BACH (1685-1750) Goldberg Variations, BWV988 (1742, arr. string trio
by Dmitry Sitkovetsky)
(violin); Nobuko Imai (viola); Mischa Maisky (cello)
rec. Lukaskirche, Dresden, February 2006. DDD DEUTSCHE GRAMMOPHON
477 6378 [80:08]
fairly recent performance - November last year - at London's
Wigmore Hall of Sitkovetsky's string trio arrangement of
Bach's Goldberg Variations given by
the Leopold String Trio proved revelatory. Although there
have been recordings of the arrangement, there have been
with such a high-profile line-up as the present one up for
review. Imai and Maisky have long been acknowledged and the
huge talent of the younger Julian Rachlin joins the team
for a stimulating traversal which only just fits onto one
disc - note the playing time of just over eighty minutes!
Theme is given an emaciated delivery, as if stripped to the
very barest of bones, simply inviting elucidation. In the
hands of Rachlin, Imai and Maisky it begins a journey that
is more harrowing than most.
massive gusto with which Maisky launches into the tenth variation
(Fughetta) exemplifies the scale of this performance to perfection,
its ruggedness definitely foreshadowed by the determination
of the very first variation. The recording, too, is fairly
beefy - the church acoustic is identifiably there, but the
microphones are mightily close. So close in fact that evey
little bow movement and attack is readily audible. Luckily
no-one grunts! All this is not to imply that there are no
pianissimi – far from it, but the quieter moments do rather
seem to be there just to rest the ear.
second longest variation (XIII) verges on the hymnic. There
is certainly about it more than a hint of the devotional.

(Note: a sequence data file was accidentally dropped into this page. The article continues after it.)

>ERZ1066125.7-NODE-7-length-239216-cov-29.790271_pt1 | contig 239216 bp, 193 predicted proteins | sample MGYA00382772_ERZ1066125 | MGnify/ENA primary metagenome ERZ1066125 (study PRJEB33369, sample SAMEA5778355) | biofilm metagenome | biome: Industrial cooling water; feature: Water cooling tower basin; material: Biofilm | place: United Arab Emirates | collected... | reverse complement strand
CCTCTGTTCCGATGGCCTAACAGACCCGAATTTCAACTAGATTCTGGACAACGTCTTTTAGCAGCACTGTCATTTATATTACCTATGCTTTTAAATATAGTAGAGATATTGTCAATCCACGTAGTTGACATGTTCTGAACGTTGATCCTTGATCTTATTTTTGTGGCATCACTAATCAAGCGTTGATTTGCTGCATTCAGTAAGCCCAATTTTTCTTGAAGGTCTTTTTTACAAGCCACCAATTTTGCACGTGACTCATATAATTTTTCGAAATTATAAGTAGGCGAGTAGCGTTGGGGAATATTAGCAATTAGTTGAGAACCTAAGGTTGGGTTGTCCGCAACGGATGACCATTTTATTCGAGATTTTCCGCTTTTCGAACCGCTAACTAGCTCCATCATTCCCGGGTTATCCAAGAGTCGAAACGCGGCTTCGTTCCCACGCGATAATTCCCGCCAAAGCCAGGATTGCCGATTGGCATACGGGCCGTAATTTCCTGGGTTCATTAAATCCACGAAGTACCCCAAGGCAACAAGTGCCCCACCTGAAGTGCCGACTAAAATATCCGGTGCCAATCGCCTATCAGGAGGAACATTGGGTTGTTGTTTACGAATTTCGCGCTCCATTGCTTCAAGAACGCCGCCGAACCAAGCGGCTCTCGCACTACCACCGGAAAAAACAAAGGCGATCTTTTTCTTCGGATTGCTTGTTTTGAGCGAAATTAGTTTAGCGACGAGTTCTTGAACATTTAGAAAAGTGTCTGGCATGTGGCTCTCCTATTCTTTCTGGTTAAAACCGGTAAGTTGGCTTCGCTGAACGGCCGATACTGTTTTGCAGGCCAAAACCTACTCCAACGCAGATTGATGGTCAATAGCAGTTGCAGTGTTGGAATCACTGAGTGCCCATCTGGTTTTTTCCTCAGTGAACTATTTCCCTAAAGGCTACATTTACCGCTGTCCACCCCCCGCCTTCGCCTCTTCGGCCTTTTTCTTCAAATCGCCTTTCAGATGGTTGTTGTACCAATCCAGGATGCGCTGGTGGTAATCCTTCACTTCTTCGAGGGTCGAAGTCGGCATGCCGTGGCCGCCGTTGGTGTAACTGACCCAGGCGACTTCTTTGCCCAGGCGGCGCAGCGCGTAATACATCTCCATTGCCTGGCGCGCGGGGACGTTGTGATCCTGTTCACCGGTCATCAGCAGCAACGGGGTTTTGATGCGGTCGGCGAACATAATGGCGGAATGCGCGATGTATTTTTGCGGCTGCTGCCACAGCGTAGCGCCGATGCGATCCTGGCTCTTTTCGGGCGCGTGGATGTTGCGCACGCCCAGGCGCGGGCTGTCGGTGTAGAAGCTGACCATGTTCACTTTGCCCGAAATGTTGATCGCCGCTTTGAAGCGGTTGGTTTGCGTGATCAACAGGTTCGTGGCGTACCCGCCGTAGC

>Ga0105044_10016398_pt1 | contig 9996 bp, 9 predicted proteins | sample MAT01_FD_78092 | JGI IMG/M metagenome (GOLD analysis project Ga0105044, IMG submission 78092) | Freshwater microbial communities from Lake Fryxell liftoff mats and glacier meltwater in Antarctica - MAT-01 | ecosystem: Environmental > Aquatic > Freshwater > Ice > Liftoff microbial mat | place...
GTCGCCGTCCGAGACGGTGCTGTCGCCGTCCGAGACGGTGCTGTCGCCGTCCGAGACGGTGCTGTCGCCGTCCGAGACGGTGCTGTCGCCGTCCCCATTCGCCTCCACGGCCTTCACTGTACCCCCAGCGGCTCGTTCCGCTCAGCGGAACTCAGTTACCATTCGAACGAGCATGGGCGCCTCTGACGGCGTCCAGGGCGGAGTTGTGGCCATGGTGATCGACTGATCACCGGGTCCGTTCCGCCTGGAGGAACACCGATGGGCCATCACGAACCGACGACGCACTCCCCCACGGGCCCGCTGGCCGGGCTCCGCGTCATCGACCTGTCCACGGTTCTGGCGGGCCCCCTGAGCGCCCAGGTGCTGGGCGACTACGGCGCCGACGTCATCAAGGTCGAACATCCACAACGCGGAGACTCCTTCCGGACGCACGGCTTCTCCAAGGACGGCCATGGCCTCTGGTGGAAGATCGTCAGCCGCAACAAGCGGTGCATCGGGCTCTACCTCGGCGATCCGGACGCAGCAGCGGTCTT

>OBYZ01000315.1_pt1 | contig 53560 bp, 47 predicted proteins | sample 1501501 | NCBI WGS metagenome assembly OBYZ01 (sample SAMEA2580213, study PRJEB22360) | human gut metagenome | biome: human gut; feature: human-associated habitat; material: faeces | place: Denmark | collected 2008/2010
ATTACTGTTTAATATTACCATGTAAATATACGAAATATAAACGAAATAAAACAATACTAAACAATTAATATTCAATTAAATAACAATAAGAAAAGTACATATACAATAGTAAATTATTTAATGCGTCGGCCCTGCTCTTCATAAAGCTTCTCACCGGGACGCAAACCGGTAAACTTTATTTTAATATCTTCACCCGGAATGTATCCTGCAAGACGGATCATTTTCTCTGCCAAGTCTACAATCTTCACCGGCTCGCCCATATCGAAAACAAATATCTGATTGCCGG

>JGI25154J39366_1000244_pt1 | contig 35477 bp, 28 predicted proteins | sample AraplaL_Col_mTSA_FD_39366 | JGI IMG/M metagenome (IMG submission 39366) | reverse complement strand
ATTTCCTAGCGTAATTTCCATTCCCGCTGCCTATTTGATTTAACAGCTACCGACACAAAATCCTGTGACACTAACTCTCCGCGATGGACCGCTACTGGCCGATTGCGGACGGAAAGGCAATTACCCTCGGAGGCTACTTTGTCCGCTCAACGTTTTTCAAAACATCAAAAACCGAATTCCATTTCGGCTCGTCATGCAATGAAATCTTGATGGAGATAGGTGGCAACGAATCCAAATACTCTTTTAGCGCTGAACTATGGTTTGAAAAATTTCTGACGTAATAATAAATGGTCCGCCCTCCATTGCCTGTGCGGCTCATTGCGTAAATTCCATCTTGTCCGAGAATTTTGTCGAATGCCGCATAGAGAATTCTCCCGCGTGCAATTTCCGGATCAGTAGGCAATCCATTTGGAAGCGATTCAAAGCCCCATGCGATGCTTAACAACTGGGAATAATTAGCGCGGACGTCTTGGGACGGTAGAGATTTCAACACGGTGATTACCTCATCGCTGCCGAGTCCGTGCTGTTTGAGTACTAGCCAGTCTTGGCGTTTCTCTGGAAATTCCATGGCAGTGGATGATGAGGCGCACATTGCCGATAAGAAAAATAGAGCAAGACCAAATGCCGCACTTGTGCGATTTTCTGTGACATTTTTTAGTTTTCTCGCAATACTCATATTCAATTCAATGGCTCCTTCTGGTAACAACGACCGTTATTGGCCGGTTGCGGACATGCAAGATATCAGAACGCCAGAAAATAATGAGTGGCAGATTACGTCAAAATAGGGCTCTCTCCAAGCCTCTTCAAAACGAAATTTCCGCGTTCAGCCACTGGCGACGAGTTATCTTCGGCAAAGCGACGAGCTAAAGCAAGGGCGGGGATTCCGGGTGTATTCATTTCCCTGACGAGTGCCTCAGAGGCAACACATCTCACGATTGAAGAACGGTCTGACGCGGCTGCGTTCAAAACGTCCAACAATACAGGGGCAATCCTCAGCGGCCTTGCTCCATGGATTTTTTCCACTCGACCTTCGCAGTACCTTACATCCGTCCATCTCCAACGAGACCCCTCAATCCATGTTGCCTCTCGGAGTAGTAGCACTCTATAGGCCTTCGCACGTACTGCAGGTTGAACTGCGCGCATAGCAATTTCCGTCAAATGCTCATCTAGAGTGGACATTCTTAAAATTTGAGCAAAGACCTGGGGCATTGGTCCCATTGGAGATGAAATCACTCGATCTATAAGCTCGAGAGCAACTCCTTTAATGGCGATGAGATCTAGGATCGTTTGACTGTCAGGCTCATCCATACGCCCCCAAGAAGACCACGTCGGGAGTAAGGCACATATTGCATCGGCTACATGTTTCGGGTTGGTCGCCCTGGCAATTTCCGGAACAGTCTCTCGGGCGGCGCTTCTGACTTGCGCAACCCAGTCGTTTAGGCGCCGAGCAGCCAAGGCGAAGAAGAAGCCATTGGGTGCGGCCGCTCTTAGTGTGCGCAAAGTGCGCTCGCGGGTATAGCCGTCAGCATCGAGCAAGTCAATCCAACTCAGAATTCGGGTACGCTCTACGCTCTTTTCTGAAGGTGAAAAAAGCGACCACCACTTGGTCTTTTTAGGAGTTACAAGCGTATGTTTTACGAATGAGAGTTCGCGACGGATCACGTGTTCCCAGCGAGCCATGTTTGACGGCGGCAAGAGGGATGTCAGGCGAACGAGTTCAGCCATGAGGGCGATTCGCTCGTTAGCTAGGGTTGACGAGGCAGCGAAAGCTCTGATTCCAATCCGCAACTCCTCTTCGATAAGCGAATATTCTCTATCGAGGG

The viola and cello's chasing each other in the eleventh
variation is almost playful – until what sounds like added
reverb gives it a slightly spooky effect. The Ouverure (Variation
XVI) has plenty of grandeur; Variation XXVI is pure virtuosity
all round; the pizzicati of Variation XIX are positively
delicious! Yet, on the debit side, I would have welcomed
more of a sense of play at times - particularly Variation
XXIII, which precedes two notably restrained variations.
Adagio Variation XXV is arguably over-Romanticised - it lasts
7'39; the last Variation, XXX, suffers from more of the same.
The return of the Aria, though, makes its point, leaving
one at the end again speechless in the face of Bach's unending
there is a central criticism it is that Maisky has a tendency
to dig relentlessly into anything that is marked around forte
and on his lowest string. It sounds like he had a fine old
time, but it can get a touch tiring; the close recording
I have not been able to hear Maisky's other recording of
this on Orfeo, with the arranger (Sitkovetsky) on violin.
There is much to admire on the present release, but alas
I cannot justify a full recommendation.
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